Fork 0

174 lines
7.2 KiB

Contributing to matrix-doc
Everyone is welcome to contribute to the Matrix specification!
Please ensure that you sign off your contributions. See `Sign off`_ below.
Code style
The documentation style is described at
Python code within the ``matrix-doc`` project should follow the same style as
synapse, which is documented at
Matrix-doc workflows
Specification changes
The Matrix specification documents the APIs which Matrix clients and servers use.
For this to be effective, the APIs need to be present and working correctly in a
server before they can be documented in the specification. This process can take
some time to complete.
Changes to the protocol (new endpoints, ideas, etc) need to go through the
`proposals process <https://matrix.org/docs/spec/proposals>`_. Other changes,
such as fixing bugs, typos, or clarifying existing behaviour do not need a proposal.
If you're not sure, visit us at `#matrix-spec:matrix.org`_
and ask.
Other changes
The above process is unnecessary for smaller changes, and those which do not
put new requirements on servers. This category of changes includes the
* Changes to the scripts used to generate the specification.
* Addition of features which have been in use in practice for some time, but
have never made it into the spec (including anything with the `spec-omission
<https://github.com/matrix-org/matrix-doc/labels/spec-omission>`_ label).
* Likewise, corrections to the specification, to fix situations where, in
practice, servers and clients behave differently to the specification,
including anything with the `spec-bug
<https://github.com/matrix-org/matrix-doc/labels/spec-bug>`_ label.
(If there is any doubt about whether it is the spec or the implementations
that need fixing, please discuss it with us first in `#matrix-spec:matrix.org`_.)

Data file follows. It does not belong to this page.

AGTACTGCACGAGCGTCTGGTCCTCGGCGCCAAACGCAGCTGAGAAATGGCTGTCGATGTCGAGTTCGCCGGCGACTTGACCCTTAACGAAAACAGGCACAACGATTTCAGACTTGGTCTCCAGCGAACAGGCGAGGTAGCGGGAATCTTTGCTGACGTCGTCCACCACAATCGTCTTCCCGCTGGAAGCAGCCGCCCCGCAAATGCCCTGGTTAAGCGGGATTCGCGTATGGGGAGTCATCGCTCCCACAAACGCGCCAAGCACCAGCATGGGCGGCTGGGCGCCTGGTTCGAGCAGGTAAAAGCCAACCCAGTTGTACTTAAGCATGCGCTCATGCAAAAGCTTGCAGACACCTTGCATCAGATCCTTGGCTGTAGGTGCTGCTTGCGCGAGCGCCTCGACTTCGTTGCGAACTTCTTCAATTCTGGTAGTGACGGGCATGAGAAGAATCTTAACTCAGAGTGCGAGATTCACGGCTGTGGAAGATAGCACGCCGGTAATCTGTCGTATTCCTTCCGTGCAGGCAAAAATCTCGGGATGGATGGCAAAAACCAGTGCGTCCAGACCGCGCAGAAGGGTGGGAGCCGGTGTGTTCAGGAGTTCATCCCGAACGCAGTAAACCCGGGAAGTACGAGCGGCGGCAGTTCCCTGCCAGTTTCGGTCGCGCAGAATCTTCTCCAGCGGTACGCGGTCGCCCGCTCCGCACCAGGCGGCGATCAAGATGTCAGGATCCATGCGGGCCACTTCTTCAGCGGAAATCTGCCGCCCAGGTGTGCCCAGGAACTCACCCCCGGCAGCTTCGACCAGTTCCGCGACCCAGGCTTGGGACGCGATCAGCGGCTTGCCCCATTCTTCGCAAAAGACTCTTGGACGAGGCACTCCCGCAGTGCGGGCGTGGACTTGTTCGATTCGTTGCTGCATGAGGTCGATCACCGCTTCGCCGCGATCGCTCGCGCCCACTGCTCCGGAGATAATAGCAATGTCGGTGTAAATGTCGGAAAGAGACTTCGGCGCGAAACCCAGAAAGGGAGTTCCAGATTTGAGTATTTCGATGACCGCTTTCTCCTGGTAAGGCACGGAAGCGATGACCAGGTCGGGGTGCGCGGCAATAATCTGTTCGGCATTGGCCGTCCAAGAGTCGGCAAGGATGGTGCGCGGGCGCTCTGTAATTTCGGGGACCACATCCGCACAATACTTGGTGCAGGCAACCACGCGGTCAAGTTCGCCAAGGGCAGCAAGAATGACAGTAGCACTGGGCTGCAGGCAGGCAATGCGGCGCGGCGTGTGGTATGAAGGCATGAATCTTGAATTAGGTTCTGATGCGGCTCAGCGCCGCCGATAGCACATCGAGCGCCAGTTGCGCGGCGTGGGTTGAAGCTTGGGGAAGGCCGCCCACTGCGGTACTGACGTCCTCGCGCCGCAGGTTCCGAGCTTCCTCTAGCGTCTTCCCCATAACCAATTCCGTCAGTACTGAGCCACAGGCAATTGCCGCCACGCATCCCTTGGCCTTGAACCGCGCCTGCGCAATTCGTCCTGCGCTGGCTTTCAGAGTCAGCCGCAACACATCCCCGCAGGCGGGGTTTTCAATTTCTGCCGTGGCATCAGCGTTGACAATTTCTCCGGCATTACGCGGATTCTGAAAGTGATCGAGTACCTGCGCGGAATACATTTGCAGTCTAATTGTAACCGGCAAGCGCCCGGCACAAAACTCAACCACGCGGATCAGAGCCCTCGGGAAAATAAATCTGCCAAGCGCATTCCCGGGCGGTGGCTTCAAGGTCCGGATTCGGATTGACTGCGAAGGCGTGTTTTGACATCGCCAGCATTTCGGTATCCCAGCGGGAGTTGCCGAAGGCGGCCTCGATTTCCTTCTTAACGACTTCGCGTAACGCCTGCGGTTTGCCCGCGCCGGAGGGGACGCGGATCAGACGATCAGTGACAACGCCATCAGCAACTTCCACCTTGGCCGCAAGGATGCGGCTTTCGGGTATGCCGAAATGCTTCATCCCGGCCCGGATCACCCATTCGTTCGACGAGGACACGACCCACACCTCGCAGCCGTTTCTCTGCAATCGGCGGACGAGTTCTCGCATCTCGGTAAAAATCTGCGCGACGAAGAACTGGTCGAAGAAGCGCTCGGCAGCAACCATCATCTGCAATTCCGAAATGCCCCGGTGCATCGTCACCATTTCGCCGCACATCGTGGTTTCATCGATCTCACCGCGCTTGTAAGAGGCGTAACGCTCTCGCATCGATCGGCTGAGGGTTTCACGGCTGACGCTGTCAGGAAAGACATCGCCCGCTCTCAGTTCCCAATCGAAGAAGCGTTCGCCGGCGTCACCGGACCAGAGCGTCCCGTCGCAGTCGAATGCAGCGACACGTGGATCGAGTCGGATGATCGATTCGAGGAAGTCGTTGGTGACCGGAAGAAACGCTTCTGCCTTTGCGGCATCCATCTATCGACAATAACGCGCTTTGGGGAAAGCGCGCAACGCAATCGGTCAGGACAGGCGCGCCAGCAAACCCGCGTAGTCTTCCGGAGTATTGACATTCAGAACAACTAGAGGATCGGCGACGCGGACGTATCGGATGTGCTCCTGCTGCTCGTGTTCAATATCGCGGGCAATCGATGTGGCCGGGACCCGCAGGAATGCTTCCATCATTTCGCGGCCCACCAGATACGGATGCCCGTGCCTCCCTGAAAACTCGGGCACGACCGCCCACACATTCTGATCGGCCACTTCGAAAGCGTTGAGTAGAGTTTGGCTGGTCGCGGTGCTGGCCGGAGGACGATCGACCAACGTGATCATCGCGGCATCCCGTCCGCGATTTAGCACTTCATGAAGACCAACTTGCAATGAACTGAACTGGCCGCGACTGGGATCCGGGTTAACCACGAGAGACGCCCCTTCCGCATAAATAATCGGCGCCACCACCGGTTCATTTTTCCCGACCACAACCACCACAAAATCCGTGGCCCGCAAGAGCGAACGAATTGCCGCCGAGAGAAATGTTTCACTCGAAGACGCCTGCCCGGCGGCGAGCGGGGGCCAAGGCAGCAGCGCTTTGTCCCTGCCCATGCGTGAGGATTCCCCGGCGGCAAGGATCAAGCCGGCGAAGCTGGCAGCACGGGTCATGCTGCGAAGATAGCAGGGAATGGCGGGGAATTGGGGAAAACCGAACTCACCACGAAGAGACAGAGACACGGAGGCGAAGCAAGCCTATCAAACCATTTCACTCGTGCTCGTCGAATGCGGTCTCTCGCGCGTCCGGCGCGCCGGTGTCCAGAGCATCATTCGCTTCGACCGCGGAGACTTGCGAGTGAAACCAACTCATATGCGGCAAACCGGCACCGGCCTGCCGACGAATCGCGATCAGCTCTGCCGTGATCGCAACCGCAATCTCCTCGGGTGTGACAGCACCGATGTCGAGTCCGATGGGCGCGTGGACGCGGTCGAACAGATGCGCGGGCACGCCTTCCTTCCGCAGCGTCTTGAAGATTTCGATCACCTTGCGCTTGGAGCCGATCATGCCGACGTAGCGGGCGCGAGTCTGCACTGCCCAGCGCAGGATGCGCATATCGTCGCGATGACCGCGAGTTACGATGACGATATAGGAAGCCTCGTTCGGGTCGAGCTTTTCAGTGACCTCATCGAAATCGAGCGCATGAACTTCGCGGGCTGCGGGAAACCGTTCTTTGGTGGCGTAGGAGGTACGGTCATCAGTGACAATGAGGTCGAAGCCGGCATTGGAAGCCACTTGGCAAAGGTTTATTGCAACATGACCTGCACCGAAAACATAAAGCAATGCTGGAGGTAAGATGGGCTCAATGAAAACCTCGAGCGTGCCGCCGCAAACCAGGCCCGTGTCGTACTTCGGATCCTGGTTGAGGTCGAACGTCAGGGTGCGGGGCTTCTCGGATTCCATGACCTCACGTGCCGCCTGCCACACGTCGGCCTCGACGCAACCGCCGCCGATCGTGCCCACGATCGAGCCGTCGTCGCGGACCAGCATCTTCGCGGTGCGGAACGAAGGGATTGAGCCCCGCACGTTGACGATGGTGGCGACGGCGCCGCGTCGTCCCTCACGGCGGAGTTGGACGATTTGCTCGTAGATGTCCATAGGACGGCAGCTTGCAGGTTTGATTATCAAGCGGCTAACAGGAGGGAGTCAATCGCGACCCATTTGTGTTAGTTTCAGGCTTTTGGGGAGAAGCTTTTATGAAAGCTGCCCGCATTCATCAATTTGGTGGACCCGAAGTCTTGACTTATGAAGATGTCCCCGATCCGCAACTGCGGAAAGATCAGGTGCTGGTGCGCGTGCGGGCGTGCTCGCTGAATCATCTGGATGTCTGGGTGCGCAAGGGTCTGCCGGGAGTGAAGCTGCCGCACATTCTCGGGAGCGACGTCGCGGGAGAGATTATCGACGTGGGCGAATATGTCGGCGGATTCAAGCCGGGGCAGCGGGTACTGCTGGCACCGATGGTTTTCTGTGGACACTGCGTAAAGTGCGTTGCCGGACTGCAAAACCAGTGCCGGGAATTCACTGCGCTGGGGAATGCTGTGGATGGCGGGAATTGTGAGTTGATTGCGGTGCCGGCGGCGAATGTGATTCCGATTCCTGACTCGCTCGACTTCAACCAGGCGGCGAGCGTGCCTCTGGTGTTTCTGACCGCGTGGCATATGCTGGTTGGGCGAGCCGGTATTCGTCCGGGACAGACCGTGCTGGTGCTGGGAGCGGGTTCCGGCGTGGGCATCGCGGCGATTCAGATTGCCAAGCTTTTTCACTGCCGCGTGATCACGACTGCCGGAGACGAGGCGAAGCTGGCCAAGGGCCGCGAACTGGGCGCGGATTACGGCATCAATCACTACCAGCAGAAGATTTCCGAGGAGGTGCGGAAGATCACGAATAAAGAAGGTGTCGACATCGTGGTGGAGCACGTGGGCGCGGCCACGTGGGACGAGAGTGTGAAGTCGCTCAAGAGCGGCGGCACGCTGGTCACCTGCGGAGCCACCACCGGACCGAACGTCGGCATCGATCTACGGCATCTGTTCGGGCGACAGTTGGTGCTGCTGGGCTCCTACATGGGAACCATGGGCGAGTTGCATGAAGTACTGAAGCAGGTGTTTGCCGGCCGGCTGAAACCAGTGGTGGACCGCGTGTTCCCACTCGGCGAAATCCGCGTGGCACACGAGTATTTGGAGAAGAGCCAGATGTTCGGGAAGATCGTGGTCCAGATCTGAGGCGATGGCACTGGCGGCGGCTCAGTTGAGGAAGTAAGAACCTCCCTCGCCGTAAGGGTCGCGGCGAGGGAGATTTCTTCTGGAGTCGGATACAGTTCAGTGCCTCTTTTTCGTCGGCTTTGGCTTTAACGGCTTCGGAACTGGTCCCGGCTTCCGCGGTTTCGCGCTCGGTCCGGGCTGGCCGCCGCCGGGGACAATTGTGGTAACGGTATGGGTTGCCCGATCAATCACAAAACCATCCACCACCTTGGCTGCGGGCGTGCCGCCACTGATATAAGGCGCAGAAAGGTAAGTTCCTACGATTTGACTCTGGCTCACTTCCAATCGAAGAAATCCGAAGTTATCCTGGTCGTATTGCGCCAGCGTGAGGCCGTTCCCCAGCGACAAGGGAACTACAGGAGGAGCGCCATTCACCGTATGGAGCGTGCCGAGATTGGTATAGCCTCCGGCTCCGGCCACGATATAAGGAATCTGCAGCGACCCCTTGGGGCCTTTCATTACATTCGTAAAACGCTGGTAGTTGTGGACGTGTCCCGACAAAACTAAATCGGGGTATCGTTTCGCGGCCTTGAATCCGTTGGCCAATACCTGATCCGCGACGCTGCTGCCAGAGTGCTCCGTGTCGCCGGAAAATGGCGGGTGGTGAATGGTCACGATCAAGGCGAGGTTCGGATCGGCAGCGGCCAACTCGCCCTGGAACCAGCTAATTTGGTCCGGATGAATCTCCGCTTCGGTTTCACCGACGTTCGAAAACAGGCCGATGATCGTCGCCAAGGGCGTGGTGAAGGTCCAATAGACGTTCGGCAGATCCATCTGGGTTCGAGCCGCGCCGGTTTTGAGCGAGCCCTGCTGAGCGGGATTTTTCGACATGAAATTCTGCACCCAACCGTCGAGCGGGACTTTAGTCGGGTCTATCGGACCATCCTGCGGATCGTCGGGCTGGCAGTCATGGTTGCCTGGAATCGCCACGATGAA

* Clarifications to the specification which do not change the behaviour of
Matrix servers or clients in a way which might introduce compatibility
problems for existing deployments. This includes anything with the
`clarification <https://github.com/matrix-org/matrix-doc/labels/clarification>`_
For example, areas where the specification is unclear do not require a proposal
to fix. On the other hand, introducing new behaviour is best represented by a
For such changes, please do just open a `pull request`_. If you're not sure if
your change is covered by the above, please visit `#matrix-spec:matrix.org` and
.. _`pull request`: https://help.github.com/articles/about-pull-requests
.. _`#matrix-spec:matrix.org`: https://matrix.to/#/#matrix-spec:matrix.org
Adding to the changelog
All API specifications require a changelog entry. Adding to the changelog can only
be done after you've opened your pull request, so be sure to do that first.
The changelog is managed by Towncrier (https://github.com/hawkowl/towncrier) in the
form of "news fragments". The news fragments for the client-server API are stored
under ``changelogs/client_server/newsfragments``.
To create a changelog entry, create a file named in the format ``prNumber.type`` in
the ``newsfragments`` directory. The ``type`` can be one of the following:
* ``new`` - Used when adding new endpoints. Please have the file contents be the
method and route being added, surrounded in RST code tags. For example: ``POST
* ``feature`` - Used when adding backwards-compatible changes to the API.